Figure 1

Linkage disequilibrium analysis ofmiR-146aC > G,miR-149T > C,miR-196a2T > C, andmiR-499T > C SNPs. The number at the intersection of each pair of SNPs represent the pairwise D, D′, r2 and P values between two SNPs. Values of D’ > 0.75 and P < 0.0001 were considered to be strong pairwise linkage disequilibrium. SNP1: miR-499, SNP2: miR-196a2, SNP3: miR-146a, SNP4: miR-149. A: Uygur population; B: Kazak population; C: Southern Han population.

Analysis of miR-146a C > G, miR-149 T > C, miR-196a2 T > C and miR-499 T > C SNPs in the Chinese Kazak population

The miR-146a C > G, miR-149 T > C, miR-196a2 T > C, and miR-499 T > C SNPs were investigated in 251 pulmonary TB cases and 362 healthy controls in the Chinese Kazak population. All SNPs were in HWE in the control group and the pulmonary TB group (P > 0.05) (Table 3).
Table 3

Allele frequencies and genotype distributions of miR-146a C > G, miR-149 T > C, miR-196a2 T > C and miR-499 T > C SNPs in the Chinese Kazak population

SNP sites

Controls N (Freq)

Patients N (Freq)

Pvalue

OR (95% CI)

miR-146a C > G Allele

G

422(0.598)

284(0.402)

0.023

1 1.33(1.04-1.69)

C

222(0.529)

198(0.171)

Genotype

GG

124(0.351)

65(0.310)

 

1

GC

174(0.493)

92(0.438)

0.965

1.01(0.68-1.49)

CC

55(0.156)

53(0.252)

0.013

1.84(1.14-2.98)

 

HWE(P)

0.637

0.080

  

miR-149 T > C Allele

T

437(0.604)

189(0.580)

0.466

1 1.10(0.84-1.44)

C

287(0.396)

137(0.420)

Genotype

TT

131(0.362)

52(0.319)

 

1

TC

175(0.483)

85(0.521)

0.338

1.22 (0.81-1.85)

CC

56(0.155)

26(0.160)

0.587

1.17 (0.66-2.06)

 

HWE(P)

0.845904

0.370294

  

miR-196a2 T > C Allele

C

378(0.549)

314(0.625)

0.008

1 0.73(0.58-0.92)

T

310(0.451)

188(0.451)

Genotype

CC

103(0.299)

99(0.394)

 

1

TC

172(0.500)

116(0.462)

0.055

0.72(0.49-1.01)

TT

69(0.201)

36(0.143)

0.013

0.54(0.33-0.88)

 

HWE(P)

0.855

0.830

  

miR-499 T > C Allele

T

382(0.813)

285(0.828)

0.565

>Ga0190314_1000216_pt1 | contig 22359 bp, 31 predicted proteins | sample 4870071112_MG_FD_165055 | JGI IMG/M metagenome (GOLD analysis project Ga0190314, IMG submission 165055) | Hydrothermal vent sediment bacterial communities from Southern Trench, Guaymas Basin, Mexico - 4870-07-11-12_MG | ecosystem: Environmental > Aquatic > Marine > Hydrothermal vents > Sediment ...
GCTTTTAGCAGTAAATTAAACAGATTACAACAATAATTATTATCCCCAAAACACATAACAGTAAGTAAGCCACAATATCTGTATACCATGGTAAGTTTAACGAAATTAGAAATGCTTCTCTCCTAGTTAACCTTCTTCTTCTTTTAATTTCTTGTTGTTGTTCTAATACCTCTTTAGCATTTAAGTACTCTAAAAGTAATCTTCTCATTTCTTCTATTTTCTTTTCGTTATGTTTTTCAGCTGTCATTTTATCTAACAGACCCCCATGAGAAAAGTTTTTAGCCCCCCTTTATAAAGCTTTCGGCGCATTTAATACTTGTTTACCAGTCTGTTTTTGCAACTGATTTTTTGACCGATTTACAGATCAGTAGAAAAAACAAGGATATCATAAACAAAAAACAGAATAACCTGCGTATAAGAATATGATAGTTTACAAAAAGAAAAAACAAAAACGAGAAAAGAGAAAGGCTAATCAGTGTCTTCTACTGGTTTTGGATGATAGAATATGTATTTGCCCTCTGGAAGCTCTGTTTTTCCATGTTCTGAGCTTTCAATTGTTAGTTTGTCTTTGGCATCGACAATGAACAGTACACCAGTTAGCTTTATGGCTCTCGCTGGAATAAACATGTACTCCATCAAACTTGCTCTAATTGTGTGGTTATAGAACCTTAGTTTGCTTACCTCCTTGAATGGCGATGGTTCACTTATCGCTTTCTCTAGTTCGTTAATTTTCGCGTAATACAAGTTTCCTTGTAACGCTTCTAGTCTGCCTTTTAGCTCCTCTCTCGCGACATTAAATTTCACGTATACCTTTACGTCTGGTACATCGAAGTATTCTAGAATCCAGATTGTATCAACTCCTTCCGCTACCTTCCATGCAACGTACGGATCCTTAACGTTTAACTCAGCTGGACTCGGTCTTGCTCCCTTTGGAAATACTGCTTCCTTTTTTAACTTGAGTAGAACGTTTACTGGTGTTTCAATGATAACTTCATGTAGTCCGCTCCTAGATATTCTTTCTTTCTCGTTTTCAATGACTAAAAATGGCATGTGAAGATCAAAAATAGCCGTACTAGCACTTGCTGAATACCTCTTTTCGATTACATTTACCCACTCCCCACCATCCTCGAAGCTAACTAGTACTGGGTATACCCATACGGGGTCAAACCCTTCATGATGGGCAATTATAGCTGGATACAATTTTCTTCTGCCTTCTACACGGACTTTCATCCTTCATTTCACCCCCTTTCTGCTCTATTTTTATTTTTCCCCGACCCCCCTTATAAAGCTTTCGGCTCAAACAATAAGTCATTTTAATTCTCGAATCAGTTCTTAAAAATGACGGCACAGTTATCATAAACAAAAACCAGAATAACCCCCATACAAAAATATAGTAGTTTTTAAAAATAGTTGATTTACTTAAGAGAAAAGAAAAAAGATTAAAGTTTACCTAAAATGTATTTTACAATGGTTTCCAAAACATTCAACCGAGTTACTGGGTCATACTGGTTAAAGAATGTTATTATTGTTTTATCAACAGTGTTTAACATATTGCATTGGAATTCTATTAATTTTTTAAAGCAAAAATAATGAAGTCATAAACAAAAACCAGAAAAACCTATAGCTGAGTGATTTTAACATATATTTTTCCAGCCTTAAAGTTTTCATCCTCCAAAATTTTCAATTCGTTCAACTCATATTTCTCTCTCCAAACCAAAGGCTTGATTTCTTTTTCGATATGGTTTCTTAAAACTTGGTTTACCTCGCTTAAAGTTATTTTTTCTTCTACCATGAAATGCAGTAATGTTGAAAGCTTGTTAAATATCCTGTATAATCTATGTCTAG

10.90(0.62-1.29)

C

88(0.187)

59(0.172)

Genotype

TT

157(0.668)

116(0.674)

 

1

TC

68(0.298)

53(0.308)

0.808

1.06(0.68-1.62)

CC

10(0.043)

3(0.017)

0.165

0.41(0.11-1.51)

 

HWE(P)

0.450

0.269

  

SNP: single nucleotide polymorphism, HWE: Hardy-Weinberg equilibrium, OR: odds ratio, CI: confidence interval, N: number of alleles, Freq: frequency. All of the miRNA SNPs were in HWE.

The distribution frequencies of genotypes GG, GC, and CC of the miR-146a C > G SNP were 0.351, 0.493, and 0.156, respectively, in the control group; while, the frequencies of the three genotypes in the pulmonary TB group were 0.310, 0.438, and 0.252, respectively. The frequency of CC genotype in the pulmonary TB group was lower than the control group, and there was a significant difference between the two groups (P = 0.013; OR = 1.84; 95% CI, 1.14-2.98). However, there was no significant difference in the frequency of GC genotype between the two groups (P > 0.05). The distribution frequencies of genotypes CC, TC, and TT of the miR-196a2 T > C SNP in were 0.299, 0.500, and 0.201, respectively, the control group; while, the frequencies of the three genotypes in the pulmonary TB group were 0.394, 0.462, and 0.143, respectively. The frequency of TT genotype in the pulmonary TB group was higher than the control group, and there was a significant difference between the two groups (P = 0.013; OR = 0.54; 95% CI, 0.33-0.88). However, there was no significant difference in the frequency of TC genotype between the two groups (P > 0.05). No significant differences between pulmonary TB patients and healthy controls were observed in the genotype distribution of miR-149 T > C and miR-499 T > C SNPs (P > 0.05) (Table 3).

The frequency of the allele G of miR-146a C > G SNP in the pulmonary TB group (0.402) was lower than the control group (0.598), and there was a significant difference between the two groups (P = 0.023; OR = 1.33; 95% CI, 1.04-1.69). The frequency of the allele C of miR-196a2 T > C SNP in the pulmonary TB group (0.625) was higher than the control group (0.549), and there was a significant difference between the two groups (P = 0.008; OR = 0.73; 95% CI, 0.58-0.92). However, no significant differences were observed in the allele frequencies of miR-149 T > C and miR-499 T > C SNPs between the pulmonary TB group and the control group (P > 0.05) (Table 3).

We performed logistic regression analysis with all SNPs using a recessive model adjusted for age and sex and observed that the miR-146a C > G SNP was associated with pulmonary TB in the codominant (P = 0.019; OR = 1.87; 95% CI, 1.15-3.03), recessive (P = 0.005; OR = 1.84; 95% CI, 1.20-2.81), and additive (P = 0.022; OR = 1.33; 95% CI, 1.04-1.69) models. The miR-196a2 T > C SNP was found to be the codominant model (P = 0.029; OR = 0.54; 95% CI, 0.33-0.88), dominant model (P = 0.014; OR = 0.65; 95% CI, 0.46-0.92), and additive model (P = 0.0083; OR = 0.73; 95% CI, 0.58-0.92) in association with pulmonary TB. However, the genetic models of miR-149 T > C and miR-499 T > C SNPs did not correlate with pulmonary TB (P > 0.05). Moreover, according to the minimum AIC, the best patterns for inheritance of miR-146a C > G, miR-149 T > C, miR-196a2 T > C and miR-499 T > C SNPs were recessive model, dominant model, additive model, and recessive model, respectively (see Additional file 1: Table S3).